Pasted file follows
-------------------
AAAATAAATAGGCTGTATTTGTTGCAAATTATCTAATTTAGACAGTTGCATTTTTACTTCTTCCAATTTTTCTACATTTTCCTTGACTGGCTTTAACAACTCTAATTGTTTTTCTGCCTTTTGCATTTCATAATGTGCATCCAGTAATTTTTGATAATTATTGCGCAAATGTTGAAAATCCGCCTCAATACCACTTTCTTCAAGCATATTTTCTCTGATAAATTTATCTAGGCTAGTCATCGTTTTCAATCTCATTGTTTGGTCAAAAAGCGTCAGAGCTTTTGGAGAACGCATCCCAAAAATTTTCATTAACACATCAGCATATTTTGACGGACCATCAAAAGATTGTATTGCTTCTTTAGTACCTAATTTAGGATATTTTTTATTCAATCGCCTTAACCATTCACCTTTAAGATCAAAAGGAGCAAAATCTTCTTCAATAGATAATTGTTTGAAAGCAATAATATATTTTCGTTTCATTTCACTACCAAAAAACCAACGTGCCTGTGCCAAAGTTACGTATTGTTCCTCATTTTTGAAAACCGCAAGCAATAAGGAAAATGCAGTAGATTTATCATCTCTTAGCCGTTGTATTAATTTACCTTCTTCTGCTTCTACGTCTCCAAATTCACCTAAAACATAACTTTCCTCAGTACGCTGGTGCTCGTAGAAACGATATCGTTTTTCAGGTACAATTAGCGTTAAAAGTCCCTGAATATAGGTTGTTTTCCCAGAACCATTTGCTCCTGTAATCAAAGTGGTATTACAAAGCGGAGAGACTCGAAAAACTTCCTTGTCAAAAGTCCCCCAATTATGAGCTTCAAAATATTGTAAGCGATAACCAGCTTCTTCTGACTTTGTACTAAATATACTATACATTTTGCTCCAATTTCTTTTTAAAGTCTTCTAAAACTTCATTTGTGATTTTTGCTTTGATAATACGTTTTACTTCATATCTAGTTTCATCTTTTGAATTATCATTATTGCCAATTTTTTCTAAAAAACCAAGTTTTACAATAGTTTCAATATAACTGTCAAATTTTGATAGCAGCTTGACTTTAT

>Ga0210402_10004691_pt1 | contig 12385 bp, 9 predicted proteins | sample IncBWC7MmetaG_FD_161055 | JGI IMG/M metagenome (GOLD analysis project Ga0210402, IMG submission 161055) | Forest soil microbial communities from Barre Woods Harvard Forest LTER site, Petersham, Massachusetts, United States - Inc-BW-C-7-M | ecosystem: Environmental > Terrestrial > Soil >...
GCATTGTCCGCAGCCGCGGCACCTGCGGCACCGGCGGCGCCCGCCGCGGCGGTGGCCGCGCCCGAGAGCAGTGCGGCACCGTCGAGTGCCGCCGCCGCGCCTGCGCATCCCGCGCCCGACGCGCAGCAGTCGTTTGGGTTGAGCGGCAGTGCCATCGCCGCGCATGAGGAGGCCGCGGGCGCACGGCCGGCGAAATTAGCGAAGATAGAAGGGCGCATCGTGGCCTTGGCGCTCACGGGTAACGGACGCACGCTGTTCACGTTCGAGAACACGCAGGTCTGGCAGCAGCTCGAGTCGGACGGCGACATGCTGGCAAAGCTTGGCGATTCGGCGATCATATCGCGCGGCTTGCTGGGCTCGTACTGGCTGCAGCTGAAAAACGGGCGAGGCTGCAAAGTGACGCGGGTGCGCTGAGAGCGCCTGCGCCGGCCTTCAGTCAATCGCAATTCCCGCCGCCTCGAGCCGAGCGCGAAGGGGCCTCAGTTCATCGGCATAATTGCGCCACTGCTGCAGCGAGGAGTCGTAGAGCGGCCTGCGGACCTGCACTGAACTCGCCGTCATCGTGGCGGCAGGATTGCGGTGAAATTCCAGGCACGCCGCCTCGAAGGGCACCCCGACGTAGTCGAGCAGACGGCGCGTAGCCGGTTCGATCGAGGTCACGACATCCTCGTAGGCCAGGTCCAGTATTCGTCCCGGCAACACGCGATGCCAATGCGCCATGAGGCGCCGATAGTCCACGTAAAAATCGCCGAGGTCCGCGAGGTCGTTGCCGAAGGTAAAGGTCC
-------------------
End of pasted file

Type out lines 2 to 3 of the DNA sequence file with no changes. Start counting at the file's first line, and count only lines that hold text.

>Ga0210402_10004691_pt1 | contig 12385 bp, 9 predicted proteins | sample IncBWC7MmetaG_FD_161055 | JGI IMG/M metagenome (GOLD analysis project Ga0210402, IMG submission 161055) | Forest soil microbial communities from Barre Woods Harvard Forest LTER site, Petersham, Massachusetts, United States - Inc-BW-C-7-M | ecosystem: Environmental > Terrestrial > Soil >...
GCATTGTCCGCAGCCGCGGCACCTGCGGCACCGGCGGCGCCCGCCGCGGCGGTGGCCGCGCCCGAGAGCAGTGCGGCACCGTCGAGTGCCGCCGCCGCGCCTGCGCATCCCGCGCCCGACGCGCAGCAGTCGTTTGGGTTGAGCGGCAGTGCCATCGCCGCGCATGAGGAGGCCGCGGGCGCACGGCCGGCGAAATTAGCGAAGATAGAAGGGCGCATCGTGGCCTTGGCGCTCACGGGTAACGGACGCACGCTGTTCACGTTCGAGAACACGCAGGTCTGGCAGCAGCTCGAGTCGGACGGCGACATGCTGGCAAAGCTTGGCGATTCGGCGATCATATCGCGCGGCTTGCTGGGCTCGTACTGGCTGCAGCTGAAAAACGGGCGAGGCTGCAAAGTGACGCGGGTGCGCTGAGAGCGCCTGCGCCGGCCTTCAGTCAATCGCAATTCCCGCCGCCTCGAGCCGAGCGCGAAGGGGCCTCAGTTCATCGGCATAATTGCGCCACTGCTGCAGCGAGGAGTCGTAGAGCGGCCTGCGGACCTGCACTGAACTCGCCGTCATCGTGGCGGCAGGATTGCGGTGAAATTCCAGGCACGCCGCCTCGAAGGGCACCCCGACGTAGTCGAGCAGACGGCGCGTAGCCGGTTCGATCGAGGTCACGACATCCTCGTAGGCCAGGTCCAGTATTCGTCCCGGCAACACGCGATGCCAATGCGCCATGAGGCGCCGATAGTCCACGTAAAAATCGCCGAGGTCCGCGAGGTCGTTGCCGAAGGTAAAGGTCC